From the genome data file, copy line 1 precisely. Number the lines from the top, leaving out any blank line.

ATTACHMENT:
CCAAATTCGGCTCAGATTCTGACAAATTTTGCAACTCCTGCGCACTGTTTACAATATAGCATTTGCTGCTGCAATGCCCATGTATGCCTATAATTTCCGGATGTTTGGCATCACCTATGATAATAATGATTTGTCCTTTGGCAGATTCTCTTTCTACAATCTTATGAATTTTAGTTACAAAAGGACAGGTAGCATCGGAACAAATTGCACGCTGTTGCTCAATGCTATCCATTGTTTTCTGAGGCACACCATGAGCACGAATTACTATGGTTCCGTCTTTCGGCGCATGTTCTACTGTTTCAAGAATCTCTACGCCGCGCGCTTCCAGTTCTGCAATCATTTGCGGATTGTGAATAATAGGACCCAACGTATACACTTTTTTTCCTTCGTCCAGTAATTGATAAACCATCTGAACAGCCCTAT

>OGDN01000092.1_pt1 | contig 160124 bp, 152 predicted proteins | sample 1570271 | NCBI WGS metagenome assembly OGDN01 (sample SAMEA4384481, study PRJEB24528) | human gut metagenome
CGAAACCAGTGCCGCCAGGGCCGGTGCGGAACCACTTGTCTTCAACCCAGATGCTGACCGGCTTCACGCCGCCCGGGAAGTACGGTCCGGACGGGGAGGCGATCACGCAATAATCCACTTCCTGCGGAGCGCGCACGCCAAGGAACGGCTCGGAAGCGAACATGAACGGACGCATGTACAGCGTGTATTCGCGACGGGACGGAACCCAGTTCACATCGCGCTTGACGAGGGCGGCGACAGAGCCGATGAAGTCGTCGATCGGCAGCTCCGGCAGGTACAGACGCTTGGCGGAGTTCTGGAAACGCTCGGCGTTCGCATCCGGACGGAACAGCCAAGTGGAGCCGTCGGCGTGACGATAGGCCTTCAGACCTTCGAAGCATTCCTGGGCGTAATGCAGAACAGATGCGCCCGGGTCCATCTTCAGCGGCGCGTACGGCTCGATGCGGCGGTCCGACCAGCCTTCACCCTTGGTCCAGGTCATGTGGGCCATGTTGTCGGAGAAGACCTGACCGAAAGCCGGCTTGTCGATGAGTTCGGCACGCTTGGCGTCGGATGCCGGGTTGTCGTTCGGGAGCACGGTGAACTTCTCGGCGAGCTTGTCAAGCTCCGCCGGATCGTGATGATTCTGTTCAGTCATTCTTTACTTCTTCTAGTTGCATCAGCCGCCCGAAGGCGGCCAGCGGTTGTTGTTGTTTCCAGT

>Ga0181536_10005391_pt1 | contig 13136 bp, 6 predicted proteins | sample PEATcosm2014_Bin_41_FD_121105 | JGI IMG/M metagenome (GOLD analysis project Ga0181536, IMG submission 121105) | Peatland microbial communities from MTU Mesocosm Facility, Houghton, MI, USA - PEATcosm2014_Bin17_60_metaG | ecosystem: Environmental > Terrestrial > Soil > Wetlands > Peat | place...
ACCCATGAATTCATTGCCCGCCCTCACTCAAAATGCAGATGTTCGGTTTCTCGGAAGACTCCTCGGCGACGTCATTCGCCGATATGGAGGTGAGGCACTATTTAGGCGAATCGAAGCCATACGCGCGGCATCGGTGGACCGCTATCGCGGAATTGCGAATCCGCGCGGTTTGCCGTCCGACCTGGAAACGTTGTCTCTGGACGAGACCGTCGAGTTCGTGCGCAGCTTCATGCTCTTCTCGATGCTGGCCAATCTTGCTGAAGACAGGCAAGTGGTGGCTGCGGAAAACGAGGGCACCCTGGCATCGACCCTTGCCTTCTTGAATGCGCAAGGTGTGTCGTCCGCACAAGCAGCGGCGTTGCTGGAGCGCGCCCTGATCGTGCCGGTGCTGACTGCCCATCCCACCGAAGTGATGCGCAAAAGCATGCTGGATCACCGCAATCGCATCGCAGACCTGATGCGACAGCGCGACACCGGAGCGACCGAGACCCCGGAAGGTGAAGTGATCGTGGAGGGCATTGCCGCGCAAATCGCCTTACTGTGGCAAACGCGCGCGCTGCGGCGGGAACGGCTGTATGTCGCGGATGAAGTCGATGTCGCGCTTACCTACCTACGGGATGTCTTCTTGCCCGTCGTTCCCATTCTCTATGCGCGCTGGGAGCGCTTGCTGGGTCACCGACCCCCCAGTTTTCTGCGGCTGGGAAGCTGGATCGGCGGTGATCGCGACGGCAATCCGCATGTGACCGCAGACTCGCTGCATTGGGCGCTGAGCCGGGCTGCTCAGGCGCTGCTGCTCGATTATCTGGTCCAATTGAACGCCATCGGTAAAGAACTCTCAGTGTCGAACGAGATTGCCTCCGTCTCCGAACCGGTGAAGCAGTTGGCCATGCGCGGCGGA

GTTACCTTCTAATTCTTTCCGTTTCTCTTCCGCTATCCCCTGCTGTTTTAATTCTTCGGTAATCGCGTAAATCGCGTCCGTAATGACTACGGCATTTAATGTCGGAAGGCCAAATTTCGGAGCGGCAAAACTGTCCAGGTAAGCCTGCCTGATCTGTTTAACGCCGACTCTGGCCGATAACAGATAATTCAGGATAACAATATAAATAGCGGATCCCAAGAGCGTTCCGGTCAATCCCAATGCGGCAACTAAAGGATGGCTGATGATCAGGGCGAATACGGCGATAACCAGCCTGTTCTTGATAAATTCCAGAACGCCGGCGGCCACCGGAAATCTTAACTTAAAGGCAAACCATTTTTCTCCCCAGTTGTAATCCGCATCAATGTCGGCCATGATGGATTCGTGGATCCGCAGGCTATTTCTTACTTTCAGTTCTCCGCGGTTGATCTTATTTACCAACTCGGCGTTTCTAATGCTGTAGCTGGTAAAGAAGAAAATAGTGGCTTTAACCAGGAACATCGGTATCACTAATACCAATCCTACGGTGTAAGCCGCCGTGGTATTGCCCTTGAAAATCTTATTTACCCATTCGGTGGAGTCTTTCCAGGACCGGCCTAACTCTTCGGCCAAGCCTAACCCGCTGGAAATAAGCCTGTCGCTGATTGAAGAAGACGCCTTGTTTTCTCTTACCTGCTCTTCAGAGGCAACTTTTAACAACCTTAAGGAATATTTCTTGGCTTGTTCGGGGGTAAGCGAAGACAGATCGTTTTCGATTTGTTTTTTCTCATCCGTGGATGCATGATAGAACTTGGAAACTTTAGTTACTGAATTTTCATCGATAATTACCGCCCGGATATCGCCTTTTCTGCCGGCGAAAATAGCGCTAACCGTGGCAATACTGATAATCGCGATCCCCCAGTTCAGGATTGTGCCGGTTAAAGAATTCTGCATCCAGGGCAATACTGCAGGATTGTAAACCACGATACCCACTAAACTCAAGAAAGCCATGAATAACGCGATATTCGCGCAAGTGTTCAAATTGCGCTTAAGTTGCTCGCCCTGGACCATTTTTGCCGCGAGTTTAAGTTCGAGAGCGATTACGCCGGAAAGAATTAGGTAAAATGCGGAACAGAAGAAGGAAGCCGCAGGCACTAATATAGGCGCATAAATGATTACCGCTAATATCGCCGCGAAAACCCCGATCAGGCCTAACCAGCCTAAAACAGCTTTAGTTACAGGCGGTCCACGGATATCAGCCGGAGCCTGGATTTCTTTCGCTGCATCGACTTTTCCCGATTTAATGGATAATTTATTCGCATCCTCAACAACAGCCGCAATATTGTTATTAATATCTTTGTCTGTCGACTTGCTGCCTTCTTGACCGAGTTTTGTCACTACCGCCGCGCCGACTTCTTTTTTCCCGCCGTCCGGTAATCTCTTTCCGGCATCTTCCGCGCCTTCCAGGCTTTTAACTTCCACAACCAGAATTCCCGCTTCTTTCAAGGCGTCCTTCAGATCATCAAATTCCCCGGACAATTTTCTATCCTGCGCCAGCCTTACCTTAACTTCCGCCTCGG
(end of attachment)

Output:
CCAAATTCGGCTCAGATTCTGACAAATTTTGCAACTCCTGCGCACTGTTTACAATATAGCATTTGCTGCTGCAATGCCCATGTATGCCTATAATTTCCGGATGTTTGGCATCACCTATGATAATAATGATTTGTCCTTTGGCAGATTCTCTTTCTACAATCTTATGAATTTTAGTTACAAAAGGACAGGTAGCATCGGAACAAATTGCACGCTGTTGCTCAATGCTATCCATTGTTTTCTGAGGCACACCATGAGCACGAATTACTATGGTTCCGTCTTTCGGCGCATGTTCTACTGTTTCAAGAATCTCTACGCCGCGCGCTTCCAGTTCTGCAATCATTTGCGGATTGTGAATAATAGGACCCAACGTATACACTTTTTTTCCTTCGTCCAGTAATTGATAAACCATCTGAACAGCCCTAT